Lesson 6 - Hosting And Launching Your Domains

So you have your strategy, you have your domains and you have an idea of how you’re going to build out your sites. All that’s left is finding a place for them to live.

Would you open your office here?

Or here?

Hosting your domains

We believe the true make or break factor when building a private blog network is your choice of hosting. Get it right, and you’ll be hiding in the open, surrounded by other quality websites and basking in their reflective glory.

Get it wrong and you’ll be trawling the sewers with the detritus of the internet. In this neighbourhood it’s shoot first, ask questions later.

Good and bad neighbourhoods

An age old theory in SEO is the concept of good and bad neighbourhoods. Do you want links from the best sites on the web? The authorities in your niche? Or endless low quality crap? Links are built upon endorsements – if an upstanding member of the community vouches for you, it means something. If a shady drug dealer or gang banger says you’re a stand up guy, does it count for much? Or will you be guilty by association?

This concept goes beyond links alone. When you choose where to host you are effectively buying real estate on the web. Who are your neighbours? Who shares your IP address? And are they good people, fine upstanding members of the community? Or do they leave trash outside their doors, make noise all night long, hack into neighbouring houses and drag the neighbourhood down with them?

Why SEO hosting should be avoided

Private Blog Networks are one of the oldest ‘new’ strategies on the web. Every few years there is a renaissance, every few years Google cracks its whip and takes down a few of the more egregious players.

There has been a need for ‘seo hosting’ for at least a decade, and many of the biggest players have been foot printed by Google. They know their IP blocks, they know their server names, and they know the domains that live there.

Hosting on servers like these is a massive red flag. It may not quite be shoot on sight, but it significantly increases the risk of your domains being devalued or worse still, deindexed.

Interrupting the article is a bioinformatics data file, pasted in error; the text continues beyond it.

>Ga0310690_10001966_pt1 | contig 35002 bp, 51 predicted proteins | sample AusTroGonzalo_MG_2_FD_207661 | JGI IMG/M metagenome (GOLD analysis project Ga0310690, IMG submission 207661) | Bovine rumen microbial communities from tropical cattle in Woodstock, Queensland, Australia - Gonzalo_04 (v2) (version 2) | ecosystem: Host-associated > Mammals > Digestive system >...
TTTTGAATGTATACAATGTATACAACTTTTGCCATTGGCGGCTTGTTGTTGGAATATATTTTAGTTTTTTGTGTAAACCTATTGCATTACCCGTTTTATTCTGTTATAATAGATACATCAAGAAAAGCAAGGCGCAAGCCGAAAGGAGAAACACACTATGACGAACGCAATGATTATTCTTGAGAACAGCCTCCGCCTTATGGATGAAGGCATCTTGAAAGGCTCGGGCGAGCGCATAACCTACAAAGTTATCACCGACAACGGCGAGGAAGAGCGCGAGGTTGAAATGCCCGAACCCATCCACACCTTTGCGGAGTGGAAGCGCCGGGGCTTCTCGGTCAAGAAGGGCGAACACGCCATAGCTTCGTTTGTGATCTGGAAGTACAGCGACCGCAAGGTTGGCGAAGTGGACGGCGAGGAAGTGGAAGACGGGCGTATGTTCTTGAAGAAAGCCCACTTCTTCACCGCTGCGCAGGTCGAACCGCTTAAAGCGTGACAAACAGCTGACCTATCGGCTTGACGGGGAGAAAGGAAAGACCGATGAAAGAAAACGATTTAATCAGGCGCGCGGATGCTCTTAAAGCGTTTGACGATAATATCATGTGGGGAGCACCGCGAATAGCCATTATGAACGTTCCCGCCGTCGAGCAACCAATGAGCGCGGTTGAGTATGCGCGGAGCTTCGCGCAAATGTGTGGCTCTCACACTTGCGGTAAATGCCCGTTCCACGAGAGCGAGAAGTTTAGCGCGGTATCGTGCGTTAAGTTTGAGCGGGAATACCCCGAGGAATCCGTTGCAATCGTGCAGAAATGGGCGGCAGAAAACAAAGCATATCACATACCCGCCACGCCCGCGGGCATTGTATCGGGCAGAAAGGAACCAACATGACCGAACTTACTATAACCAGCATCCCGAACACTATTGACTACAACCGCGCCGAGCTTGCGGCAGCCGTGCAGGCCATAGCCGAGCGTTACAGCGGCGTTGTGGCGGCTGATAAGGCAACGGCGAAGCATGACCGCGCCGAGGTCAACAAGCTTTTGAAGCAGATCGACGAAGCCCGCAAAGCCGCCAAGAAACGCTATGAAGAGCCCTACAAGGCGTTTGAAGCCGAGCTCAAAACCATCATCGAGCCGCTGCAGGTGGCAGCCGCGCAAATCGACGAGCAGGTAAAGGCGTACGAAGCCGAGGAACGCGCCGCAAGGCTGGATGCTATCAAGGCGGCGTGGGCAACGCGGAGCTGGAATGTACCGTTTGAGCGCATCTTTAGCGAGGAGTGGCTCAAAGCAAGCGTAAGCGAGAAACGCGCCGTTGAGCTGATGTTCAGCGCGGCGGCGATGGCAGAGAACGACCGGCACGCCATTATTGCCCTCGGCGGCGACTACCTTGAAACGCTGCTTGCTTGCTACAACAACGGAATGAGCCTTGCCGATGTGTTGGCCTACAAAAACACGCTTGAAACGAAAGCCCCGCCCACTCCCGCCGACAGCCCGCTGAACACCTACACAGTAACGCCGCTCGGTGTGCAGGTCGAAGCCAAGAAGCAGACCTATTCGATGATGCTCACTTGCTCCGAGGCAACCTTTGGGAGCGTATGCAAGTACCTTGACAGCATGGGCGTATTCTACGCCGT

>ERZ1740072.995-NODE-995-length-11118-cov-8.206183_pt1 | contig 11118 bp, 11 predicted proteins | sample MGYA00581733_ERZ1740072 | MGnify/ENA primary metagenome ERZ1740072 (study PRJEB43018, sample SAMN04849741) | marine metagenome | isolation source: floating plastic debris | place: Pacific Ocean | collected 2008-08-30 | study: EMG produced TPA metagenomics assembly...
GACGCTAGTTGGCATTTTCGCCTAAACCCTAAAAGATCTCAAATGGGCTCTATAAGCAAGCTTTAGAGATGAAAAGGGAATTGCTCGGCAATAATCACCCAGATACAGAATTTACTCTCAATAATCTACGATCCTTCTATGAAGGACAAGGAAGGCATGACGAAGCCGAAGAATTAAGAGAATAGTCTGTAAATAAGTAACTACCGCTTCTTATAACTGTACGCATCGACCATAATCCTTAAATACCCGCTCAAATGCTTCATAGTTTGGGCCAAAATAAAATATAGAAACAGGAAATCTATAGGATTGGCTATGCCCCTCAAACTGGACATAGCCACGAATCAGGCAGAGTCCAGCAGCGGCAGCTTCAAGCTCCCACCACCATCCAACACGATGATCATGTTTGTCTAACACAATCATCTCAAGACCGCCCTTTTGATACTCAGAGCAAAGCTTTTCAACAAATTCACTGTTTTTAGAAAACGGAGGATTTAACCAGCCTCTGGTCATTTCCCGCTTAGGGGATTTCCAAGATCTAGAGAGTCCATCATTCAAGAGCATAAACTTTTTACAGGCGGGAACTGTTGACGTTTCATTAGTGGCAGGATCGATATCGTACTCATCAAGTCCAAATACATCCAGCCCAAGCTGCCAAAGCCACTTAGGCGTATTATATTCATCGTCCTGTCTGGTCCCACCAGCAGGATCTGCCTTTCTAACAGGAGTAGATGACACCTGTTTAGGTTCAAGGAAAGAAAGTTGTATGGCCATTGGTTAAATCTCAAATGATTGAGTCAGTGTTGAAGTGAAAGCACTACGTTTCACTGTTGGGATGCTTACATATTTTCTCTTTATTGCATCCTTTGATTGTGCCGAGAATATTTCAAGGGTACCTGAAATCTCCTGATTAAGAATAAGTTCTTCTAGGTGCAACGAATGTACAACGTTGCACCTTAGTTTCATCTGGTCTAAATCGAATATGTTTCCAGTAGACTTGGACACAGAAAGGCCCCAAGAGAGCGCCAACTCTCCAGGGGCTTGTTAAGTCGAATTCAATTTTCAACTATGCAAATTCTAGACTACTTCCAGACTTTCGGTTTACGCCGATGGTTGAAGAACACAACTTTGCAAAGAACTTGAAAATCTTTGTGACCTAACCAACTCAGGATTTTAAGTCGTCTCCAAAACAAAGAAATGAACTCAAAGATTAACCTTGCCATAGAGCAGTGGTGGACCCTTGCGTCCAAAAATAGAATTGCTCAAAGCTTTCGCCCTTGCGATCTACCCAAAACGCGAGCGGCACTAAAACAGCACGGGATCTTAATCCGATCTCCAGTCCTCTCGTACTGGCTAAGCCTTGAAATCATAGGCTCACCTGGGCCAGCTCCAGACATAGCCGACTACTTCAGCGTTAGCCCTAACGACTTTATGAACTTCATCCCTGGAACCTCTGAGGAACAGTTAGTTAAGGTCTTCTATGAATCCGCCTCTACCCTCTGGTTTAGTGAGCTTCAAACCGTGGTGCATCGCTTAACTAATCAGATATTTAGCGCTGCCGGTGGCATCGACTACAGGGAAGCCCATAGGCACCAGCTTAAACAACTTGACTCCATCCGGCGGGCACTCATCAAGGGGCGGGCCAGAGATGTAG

If you’re investing $100s into each domain do you really want to risk it all by parking your sites in a dodgy neighbourhood?

Most importantly still, this gathering of SEOs in one place makes it easy for Google to spot patterns. Google is a lazy beast – if they can automate the process of penalising people they will, and SEO hosts have given them plenty of data over the years.

This is why a host’s landing page doesn’t need to scream ‘SEO’ to still present a risk. Google knows the profile of servers that host a lot of SEO blogs, and can automatically discount or deindex them at will.

Are 'budget' hosts really an alternative?

With self-proclaimed ‘SEO hosts’ out, many SEOs rush to WebHostingTalk’s Shared Hosting deals forum. Here you can pick up shared hosting accounts for as little as $12 a year. This is something I’ve done a lot of, and I wouldn’t wish it on anybody.

In the space of a year across 100 hosts I’ve had:

  • 5 hosts go bankrupt and disappear with my money. My servers were down, no warning or backups available (thankfully I had my own!)
  • 3 hosts get bought and sold and thus needed to update all my domains to point to new servers
  • 2 hosts that consistently had downtime for days at a time
  • 3 hosts that imposed absurd bandwidth limits so my sites would show a ‘suspended page’ announcement by the 15th of each month
  • 2 hosts whose setup made running a standard CMS such as wordpress or drupal near impossible
  • 1 host whose nameservers never worked – I ended up having to use my registrars after a month of trial and error.

What a mess. What a pain. What a lot of time that my VA and I could have been working building a better money site.  Instead we wasted hours managing painfully inept hosts.

Yet all this extra time and aggro – which made the true cost of these $10 hosts an awful lot higher – wasn’t the worse thing. The worst thing was after all the work I was hosting on the same cheap servers as every other tom dick and harry SEO out there.

So despite setting out to avoid ‘SEO hosting’ we’d all found ourselves back in the same place, sharing the same servers and the same easy to footprint hosting profile.

There are services which ease the pain of hosting on cheap hosts without carrying a blatant ‘Seo Hosting’ tag, such as NoNameInternet, PazHosting or even Easy Blog Networks. I’ve used a few and they are quite an improvement on doing it yourself... But you can’t escape the fact that you will always be sharing IPs with other SEOs on these services, putting your blog network and money sites at risk. 

This risk can be reduced if you seek out the newest operators, but over time every one of these distributed hosting systems will fill with spam.

We think one of the most reliable ways to proceed is to build your own version of NoNameInternet.  Not by using shabby $10 hosts but with quality reseller accounts on genuine, mainstream hosts from across the planet. This way you are only sharing IPs with other real websites not a bunch of SEOs.

Sadly, for most except the in house SEOs with the biggest budgets this is not an option due to the costs involved. So what other options are there?

Hosting in the cloud